Many Austinites pride themselves on Austin’s greenspaces like Zilker Park and Barton Springs. These parks see millions of people every year, however, there is more to them than meets the eye.
Before 1917, the entirety of areas now known as Barton Springs, the Barton Creek Greenbelt and Zilker Metropolitan park were privately owned by a man named Andrew Zilker. In 1917, he decided to donate all of the land to the City of Austin for public use, on the condition that part of the money he received would be used to fund shops and home economics classes in local schools. Now, these areas attract over 1.3 million people every year, and many of Austin’s biggest events are held on Zilker Park’s grounds. Some of these events include the music festival Austin City Limits (ACL), the Zilker Summer Musical, Blues on the Green and the Trail of Lights, among other events. However, Zilker Park isn’t just grassy fields. Allison Watkins, the Chief Strategy Officer of Austin Parks Foundation, said that many people don’t even realize how large and diverse Zilker Park really is.
“It includes the Botanical Gardens and the Nature and Science Center and the Hillside Theatre and the Class Recreation Center and the pool and the greenbelt,” Watkins said. “It’s kind of like our own Central Park.”
However large Zilker Park may be, it is not the only park there is in Austin. The Austin Parks and Recreation Department is responsible for nearly 300 additional public greenspaces, from small neighborhood playgrounds to freshwater-fed pools.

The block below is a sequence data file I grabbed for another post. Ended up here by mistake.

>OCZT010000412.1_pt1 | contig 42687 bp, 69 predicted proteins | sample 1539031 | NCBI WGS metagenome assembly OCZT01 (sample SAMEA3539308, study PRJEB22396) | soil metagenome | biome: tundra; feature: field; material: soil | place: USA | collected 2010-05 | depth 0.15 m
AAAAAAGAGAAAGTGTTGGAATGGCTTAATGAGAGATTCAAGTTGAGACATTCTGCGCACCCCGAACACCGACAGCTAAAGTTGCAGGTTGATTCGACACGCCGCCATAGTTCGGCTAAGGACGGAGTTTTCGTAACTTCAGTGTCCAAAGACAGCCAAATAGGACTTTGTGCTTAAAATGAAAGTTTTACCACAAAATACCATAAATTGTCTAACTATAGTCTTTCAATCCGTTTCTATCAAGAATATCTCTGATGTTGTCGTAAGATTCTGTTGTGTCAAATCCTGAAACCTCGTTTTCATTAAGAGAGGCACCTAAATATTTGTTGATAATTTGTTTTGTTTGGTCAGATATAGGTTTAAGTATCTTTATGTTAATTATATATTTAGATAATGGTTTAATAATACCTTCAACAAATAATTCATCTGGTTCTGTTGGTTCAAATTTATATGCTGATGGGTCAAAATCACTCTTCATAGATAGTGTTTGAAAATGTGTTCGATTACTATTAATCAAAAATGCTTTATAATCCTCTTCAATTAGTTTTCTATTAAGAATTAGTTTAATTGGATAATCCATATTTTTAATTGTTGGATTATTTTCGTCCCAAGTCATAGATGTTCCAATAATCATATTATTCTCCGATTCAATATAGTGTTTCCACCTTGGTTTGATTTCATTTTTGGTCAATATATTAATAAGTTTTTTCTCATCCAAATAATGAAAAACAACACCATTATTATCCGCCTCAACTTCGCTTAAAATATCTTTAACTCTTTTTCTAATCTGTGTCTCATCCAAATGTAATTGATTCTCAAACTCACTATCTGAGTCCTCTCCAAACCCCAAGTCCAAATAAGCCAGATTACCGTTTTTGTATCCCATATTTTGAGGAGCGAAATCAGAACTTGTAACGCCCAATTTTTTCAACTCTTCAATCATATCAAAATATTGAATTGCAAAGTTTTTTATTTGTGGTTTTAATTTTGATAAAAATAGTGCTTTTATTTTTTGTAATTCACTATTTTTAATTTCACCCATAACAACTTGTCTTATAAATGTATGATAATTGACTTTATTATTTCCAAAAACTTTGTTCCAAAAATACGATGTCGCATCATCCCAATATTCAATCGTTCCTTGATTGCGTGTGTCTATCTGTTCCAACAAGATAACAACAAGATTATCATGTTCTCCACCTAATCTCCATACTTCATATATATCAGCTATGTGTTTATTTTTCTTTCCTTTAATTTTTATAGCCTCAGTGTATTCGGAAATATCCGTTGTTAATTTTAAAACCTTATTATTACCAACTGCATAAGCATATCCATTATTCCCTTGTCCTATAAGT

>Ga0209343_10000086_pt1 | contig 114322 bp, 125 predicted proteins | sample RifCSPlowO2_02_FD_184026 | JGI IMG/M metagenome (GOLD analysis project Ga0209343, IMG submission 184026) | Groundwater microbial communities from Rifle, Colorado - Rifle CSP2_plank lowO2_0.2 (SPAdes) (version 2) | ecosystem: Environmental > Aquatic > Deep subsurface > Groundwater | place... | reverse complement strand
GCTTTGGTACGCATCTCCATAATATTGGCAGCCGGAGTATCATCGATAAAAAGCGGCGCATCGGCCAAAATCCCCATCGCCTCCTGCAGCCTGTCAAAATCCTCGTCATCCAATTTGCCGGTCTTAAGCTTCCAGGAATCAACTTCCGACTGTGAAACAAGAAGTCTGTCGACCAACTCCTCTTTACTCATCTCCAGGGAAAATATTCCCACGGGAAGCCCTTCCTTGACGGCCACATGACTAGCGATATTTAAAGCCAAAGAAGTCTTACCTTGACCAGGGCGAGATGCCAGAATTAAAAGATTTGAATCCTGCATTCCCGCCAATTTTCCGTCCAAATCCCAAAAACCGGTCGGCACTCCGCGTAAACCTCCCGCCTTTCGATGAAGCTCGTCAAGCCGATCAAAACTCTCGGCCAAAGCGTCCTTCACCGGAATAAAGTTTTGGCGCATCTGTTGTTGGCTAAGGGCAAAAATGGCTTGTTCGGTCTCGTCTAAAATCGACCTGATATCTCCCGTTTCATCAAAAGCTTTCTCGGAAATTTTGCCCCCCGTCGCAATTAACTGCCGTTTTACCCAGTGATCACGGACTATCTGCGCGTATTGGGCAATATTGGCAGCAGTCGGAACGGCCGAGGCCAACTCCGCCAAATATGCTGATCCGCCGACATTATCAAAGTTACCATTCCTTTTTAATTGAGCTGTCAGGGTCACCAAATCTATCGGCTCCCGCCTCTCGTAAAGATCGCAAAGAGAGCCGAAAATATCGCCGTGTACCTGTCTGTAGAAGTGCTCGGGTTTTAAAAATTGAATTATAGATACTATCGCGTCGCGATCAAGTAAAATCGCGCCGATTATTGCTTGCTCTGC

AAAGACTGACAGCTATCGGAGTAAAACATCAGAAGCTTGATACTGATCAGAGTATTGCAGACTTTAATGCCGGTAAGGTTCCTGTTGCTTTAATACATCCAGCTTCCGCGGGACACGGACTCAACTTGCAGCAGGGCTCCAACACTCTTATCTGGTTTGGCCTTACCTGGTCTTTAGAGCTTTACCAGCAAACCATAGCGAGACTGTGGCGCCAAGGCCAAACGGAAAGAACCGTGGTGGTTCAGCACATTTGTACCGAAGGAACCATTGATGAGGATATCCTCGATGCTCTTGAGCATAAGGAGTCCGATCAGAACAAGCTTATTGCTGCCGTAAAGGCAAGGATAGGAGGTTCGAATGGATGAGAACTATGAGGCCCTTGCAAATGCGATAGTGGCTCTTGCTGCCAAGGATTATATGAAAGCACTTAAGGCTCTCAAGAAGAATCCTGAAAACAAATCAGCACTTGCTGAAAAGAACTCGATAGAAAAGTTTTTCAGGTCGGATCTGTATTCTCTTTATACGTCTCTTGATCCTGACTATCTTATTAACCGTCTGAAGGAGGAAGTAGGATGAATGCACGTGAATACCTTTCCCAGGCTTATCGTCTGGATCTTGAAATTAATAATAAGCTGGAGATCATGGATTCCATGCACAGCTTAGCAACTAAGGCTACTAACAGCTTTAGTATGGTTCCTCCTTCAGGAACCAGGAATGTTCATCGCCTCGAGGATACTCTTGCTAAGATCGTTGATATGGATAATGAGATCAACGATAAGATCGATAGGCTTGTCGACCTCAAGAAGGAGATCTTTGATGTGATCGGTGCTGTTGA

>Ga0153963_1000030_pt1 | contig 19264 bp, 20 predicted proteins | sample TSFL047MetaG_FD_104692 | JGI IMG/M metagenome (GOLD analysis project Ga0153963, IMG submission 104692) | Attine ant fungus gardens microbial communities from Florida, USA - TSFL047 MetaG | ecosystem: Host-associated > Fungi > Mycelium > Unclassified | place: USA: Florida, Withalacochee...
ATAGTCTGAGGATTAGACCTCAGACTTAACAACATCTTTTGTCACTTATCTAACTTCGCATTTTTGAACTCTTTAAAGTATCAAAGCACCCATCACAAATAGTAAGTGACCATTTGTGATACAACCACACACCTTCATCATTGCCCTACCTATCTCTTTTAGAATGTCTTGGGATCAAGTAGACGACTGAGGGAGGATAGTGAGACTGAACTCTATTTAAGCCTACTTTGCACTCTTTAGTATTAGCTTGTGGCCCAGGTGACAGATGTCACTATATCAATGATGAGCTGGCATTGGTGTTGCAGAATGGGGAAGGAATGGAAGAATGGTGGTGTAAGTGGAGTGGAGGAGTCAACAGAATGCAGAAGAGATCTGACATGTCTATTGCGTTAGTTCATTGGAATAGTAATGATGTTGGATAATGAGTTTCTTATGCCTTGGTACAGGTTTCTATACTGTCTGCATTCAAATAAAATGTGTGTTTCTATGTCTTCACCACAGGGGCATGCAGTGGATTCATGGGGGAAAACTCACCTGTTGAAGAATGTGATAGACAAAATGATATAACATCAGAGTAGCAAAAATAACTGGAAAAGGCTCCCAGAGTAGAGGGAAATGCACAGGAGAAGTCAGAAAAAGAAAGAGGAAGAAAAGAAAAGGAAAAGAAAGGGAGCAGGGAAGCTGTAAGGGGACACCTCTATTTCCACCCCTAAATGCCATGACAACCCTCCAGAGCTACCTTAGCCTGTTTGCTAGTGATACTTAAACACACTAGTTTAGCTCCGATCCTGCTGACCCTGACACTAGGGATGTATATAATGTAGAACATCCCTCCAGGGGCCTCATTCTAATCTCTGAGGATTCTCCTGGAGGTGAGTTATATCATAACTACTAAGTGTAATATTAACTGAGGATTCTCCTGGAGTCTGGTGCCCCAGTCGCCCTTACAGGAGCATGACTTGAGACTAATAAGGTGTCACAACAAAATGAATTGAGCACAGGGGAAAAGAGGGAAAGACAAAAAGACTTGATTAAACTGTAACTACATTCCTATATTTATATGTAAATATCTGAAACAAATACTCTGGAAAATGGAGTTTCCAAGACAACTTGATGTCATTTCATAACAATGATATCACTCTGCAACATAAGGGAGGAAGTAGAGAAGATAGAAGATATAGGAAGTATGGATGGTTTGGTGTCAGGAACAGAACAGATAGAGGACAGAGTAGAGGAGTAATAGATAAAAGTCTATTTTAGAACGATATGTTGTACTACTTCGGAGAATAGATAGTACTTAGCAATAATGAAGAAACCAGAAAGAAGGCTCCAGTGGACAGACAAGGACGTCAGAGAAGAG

“I think everybody in Austin has that spot that they have grown up going to or, if they’re new to the town, a space that they find that they go to all the time,” Watkins said.
However, not everyone has access to these green spaces. A nonprofit organization called The Trust for Public Land annually ranks the 100 most populous cities in the United States by how they take care of their green spaces and how much access people have to those green spaces. In 2019, Austin only ranked 43rd out of 100.
“As much pride and as much care that we say that we have around our parks and pools and trails, Austin doesn’t rank very high,” Watkins said.
On that same study, it was seen that half of Austinites were not within a 10-minute walk to a public green space. To help bring more public land to Austin, the new Long-Range Plan by the Parks and Recreation Department is focusing on land acquisition to provide every Austinite with green space within a 10-minute walk.
“Half the people in Austin have access to green space, and half the people don’t,” Watkins said. “It doesn’t really matter what age you are or what race you are or what economic level you are. So there’s disparity all over the city in terms of not having access to green space.”
Rachel Matvy, the Public Information Specialist Senior at the Austin Parks and Recreation Department, said that greenspaces give Austinites the ability to improve physical and mental health and connect with their community.